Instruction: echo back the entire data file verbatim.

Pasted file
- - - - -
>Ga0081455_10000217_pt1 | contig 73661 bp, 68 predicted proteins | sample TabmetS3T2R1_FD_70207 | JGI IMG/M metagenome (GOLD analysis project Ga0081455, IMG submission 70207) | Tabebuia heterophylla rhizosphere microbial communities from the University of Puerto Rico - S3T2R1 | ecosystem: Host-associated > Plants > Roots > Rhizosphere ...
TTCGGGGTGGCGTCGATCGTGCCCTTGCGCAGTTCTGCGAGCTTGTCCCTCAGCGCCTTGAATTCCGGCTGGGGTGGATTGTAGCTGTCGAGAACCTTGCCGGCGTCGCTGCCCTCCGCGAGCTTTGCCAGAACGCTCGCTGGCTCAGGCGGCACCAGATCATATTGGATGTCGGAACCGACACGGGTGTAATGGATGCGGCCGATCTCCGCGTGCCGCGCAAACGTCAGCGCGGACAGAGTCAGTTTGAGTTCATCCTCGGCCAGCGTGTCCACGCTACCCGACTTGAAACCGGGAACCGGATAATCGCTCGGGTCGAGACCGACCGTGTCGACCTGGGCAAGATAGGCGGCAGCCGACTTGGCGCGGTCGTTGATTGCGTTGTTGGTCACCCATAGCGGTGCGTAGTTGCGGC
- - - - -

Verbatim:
>Ga0081455_10000217_pt1 | contig 73661 bp, 68 predicted proteins | sample TabmetS3T2R1_FD_70207 | JGI IMG/M metagenome (GOLD analysis project Ga0081455, IMG submission 70207) | Tabebuia heterophylla rhizosphere microbial communities from the University of Puerto Rico - S3T2R1 | ecosystem: Host-associated > Plants > Roots > Rhizosphere ...
TTCGGGGTGGCGTCGATCGTGCCCTTGCGCAGTTCTGCGAGCTTGTCCCTCAGCGCCTTGAATTCCGGCTGGGGTGGATTGTAGCTGTCGAGAACCTTGCCGGCGTCGCTGCCCTCCGCGAGCTTTGCCAGAACGCTCGCTGGCTCAGGCGGCACCAGATCATATTGGATGTCGGAACCGACACGGGTGTAATGGATGCGGCCGATCTCCGCGTGCCGCGCAAACGTCAGCGCGGACAGAGTCAGTTTGAGTTCATCCTCGGCCAGCGTGTCCACGCTACCCGACTTGAAACCGGGAACCGGATAATCGCTCGGGTCGAGACCGACCGTGTCGACCTGGGCAAGATAGGCGGCAGCCGACTTGGCGCGGTCGTTGATTGCGTTGTTGGTCACCCATAGCGGTGCGTAGTTGCGGC